With a history that stretches back to ancient China, and a most famous outlook with iconically traditional cockerel design, weather vanes have adorned the tops of countless structures from churches and barns to homes and government offices, diverging from the rooster to unique designs along the way, including farm animals, pets and even race cars.
They were invented for one important job: telling which way the wind was blowing. Gradually, they became appreciated as an art form.
A new exhibition at the American Folk Art Museum in New York, “American Weathervanes: The Art of the Winds,” showcases the history, technical virtuosity and artistic beauty of vanes made between the late 18th and early 20th centuries. The free exhibit runs through Jan. 2.
“Weather vanes have always been at once tools and sculptural architectural elements, combining function with visual interest and symbolism,” the show’s curator, art historian Robert Shaw, writes in a companion book, “RizzoliElecta.”
The galleries feature around 50 weather vanes and patterns, along with ephemera like bills of sale, advertisements and vintage photographs.
The weather vanes range from simple carved birds, fish, livestock and dogs to figures that seem to literally be riding the winds – loping ponies, racing horses, fire trucks, and wildly imaginative witches, sea serpents and vehicles with many moving elements.
One work, “Dove of Peace,” was commissioned by George Washington. An amateur meteorologist, he asked Mount Vernon’s architect, Joseph Rakestraw, to design the dove-shaped weather vane with olive branches in its mouth.
The museum’s curator, Emelie Gevalt, cited the museum’s own “Hudsonian Curlew” as one of her favorites. The 1874 piece is large – nearly 7 feet (213 centimeters) tall and 4 feet wide. A relatively simple design, it depicts the body and distinctive curved beak of the shorebird in gold-leafed sheet metal, and once sat atop the Curlew Bay sportsmen’s club in Seaville, New Jersey.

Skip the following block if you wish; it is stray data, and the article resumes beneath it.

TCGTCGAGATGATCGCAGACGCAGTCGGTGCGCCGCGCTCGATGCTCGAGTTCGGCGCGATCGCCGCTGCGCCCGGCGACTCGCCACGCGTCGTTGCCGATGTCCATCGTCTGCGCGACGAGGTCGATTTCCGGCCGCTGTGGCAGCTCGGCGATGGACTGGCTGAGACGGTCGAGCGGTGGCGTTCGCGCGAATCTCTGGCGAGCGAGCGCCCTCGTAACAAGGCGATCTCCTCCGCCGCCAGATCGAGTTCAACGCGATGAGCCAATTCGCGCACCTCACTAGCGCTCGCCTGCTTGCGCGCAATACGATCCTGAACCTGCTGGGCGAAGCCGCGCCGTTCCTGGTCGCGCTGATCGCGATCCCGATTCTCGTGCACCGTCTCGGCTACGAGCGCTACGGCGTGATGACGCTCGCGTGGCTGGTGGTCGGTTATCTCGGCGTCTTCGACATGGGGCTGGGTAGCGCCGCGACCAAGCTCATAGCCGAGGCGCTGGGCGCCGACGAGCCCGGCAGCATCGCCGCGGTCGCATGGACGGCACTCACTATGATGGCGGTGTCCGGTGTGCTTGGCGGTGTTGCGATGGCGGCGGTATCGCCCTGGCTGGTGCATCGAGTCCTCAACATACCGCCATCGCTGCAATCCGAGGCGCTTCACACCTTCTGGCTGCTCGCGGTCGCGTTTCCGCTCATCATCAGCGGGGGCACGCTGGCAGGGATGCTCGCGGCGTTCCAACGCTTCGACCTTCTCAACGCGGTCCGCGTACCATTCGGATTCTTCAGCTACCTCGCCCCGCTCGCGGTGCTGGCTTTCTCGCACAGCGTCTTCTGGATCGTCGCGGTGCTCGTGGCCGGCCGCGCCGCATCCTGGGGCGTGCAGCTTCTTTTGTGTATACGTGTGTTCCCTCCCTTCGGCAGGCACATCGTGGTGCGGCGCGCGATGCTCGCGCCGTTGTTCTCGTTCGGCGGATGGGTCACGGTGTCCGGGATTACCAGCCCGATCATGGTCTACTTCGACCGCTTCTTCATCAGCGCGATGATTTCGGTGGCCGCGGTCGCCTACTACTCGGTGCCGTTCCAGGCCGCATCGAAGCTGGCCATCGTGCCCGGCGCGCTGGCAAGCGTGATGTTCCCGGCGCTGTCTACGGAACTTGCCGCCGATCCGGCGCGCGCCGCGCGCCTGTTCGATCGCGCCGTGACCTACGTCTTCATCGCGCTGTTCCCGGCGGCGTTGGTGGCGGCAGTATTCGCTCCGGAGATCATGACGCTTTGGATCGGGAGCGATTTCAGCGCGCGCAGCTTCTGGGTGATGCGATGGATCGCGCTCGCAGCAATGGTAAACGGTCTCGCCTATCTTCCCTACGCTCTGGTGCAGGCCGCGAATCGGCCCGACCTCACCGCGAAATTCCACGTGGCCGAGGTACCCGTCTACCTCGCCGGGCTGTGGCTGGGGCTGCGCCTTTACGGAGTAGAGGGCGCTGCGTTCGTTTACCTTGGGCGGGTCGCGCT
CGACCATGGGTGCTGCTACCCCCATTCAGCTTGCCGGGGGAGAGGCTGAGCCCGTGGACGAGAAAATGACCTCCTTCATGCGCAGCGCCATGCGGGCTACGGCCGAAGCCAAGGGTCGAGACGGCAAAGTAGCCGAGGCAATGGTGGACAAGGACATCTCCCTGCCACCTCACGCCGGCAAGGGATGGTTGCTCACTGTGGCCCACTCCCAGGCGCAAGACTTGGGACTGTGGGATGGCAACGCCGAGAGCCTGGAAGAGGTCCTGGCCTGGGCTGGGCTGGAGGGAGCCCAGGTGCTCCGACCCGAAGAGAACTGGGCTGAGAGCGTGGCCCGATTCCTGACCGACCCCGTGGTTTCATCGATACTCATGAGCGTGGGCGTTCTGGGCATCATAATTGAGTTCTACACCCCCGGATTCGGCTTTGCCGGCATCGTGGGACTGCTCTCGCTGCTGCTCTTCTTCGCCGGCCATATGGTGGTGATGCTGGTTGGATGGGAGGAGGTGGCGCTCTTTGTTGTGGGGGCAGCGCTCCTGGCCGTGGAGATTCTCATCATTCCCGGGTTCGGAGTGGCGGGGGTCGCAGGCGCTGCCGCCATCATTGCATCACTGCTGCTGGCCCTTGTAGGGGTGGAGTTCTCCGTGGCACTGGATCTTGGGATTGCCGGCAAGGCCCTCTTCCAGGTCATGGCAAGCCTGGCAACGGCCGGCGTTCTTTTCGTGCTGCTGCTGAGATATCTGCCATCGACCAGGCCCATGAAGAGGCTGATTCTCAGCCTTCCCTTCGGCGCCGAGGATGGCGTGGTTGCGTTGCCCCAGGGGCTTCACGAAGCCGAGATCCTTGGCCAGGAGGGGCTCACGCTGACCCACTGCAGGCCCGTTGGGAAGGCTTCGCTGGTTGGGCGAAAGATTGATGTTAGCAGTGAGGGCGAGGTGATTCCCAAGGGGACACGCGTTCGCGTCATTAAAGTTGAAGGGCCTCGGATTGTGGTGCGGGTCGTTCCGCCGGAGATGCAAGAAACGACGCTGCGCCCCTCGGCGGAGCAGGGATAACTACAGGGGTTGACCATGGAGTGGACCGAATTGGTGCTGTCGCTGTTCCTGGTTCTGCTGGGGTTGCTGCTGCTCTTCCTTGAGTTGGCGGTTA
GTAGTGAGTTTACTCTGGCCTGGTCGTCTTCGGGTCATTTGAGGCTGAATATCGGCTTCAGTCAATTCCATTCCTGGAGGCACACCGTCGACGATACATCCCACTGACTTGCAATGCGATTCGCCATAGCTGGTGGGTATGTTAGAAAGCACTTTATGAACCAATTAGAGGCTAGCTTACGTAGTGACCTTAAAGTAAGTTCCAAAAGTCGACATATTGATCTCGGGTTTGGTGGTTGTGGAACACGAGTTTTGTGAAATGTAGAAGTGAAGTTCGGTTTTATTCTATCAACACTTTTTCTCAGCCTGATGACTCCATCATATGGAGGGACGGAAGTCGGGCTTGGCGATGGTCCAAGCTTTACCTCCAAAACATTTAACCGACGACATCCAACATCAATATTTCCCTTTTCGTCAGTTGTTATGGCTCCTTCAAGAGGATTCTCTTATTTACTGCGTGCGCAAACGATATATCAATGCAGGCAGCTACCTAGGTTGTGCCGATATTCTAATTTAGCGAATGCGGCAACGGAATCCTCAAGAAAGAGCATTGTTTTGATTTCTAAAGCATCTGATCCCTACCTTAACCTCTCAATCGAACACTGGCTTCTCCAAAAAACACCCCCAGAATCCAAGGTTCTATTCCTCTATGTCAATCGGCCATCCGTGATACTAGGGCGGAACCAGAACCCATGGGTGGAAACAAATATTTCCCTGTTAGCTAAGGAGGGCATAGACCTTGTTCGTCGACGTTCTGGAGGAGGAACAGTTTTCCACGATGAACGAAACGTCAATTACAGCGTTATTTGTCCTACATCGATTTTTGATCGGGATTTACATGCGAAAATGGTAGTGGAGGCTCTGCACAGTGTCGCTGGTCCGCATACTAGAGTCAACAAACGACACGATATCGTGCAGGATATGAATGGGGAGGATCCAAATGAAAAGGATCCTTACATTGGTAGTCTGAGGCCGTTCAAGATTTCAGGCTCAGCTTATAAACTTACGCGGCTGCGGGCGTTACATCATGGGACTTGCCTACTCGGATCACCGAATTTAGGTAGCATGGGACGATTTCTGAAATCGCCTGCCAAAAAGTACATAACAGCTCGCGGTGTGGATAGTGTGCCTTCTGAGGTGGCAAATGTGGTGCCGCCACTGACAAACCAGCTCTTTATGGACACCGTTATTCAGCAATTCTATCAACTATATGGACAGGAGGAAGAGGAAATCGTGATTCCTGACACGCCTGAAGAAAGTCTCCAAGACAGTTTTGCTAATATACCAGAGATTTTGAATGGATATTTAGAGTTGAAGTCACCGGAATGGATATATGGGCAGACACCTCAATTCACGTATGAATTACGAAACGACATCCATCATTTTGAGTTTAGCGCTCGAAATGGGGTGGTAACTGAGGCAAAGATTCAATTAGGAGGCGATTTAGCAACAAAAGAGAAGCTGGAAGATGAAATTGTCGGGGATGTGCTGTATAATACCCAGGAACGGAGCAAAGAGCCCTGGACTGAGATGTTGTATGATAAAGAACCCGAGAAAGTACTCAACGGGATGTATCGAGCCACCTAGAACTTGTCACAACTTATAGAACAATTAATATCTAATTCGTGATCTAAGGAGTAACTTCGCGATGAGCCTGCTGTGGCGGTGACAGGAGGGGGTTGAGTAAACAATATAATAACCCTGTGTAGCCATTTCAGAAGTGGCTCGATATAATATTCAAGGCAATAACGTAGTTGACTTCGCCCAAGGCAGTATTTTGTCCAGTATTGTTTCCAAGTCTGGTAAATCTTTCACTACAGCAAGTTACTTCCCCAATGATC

“The magnificent silhouette of this large vane communicates exactly why early 20th century Americans found weather vanes so appealing,” Gevalt said. “The graphic impact is strikingly modern, speaking to the strong intersections between the modern aesthetic and what we call ‘folk.’”
The exhibit also includes a 62-inch-tall, gilded statue of a Native American with a bow and arrow pointed skyward. The work set a record for a weather vane sale, $5.8 million, at Sotheby’s in 2006.
Native Americans were a common subject of early American weather vane art. In the exhibit, Joseph Zordan, consulting scholar and a member of the Bad River Ojibwe, contributed interpretive text about these vanes and the legacy of colonialism. “Inevitably, such images tell us more about the people who made them than those they are said to represent,” he said.
What makes a weather vane work? The arrow on the structure is a balancing weight, so when the wind blows, it – and whatever object is attached above it – turns in that direction.
A change in wind direction can mean a storm is coming, so the weather vane was a key tool for farmers or seafarers over the centuries. For people in towns and cities, looking up to see a wildly swinging vane meant it was time to head indoors.
Shaw said weather vanes date back at least to the ancient Greeks. In medieval times, they were often fabric flags; later, those flags were made of metal, and some can be seen on public buildings from colonial America.
The ubiquitous rooster Shaw says was the result of a papal decree in the ninth century. Plus, the bird’s shape made for an efficient capturer of wind direction.
Shipbuilders, butchers, carriage makers and others often used weather vanes to advertise their businesses. Copper became a metal of choice because it was easily cut and shaped into interesting forms, took well to gilding or painting and didn’t rust.
There were weather vanes for all budgets, Gevalt said. J. Howard & Co. in Massachusetts made many elaborate and expensive vanes, but also smaller, inexpensive roosters.
As early as the 1920s, vintage weather vanes began to find new homes with folk art collectors, and by the 1970s, there were some large exhibits and books.
While their usefulness has faded, replaced by high-tech meteorology, weather vanes remain popular as roof ornaments.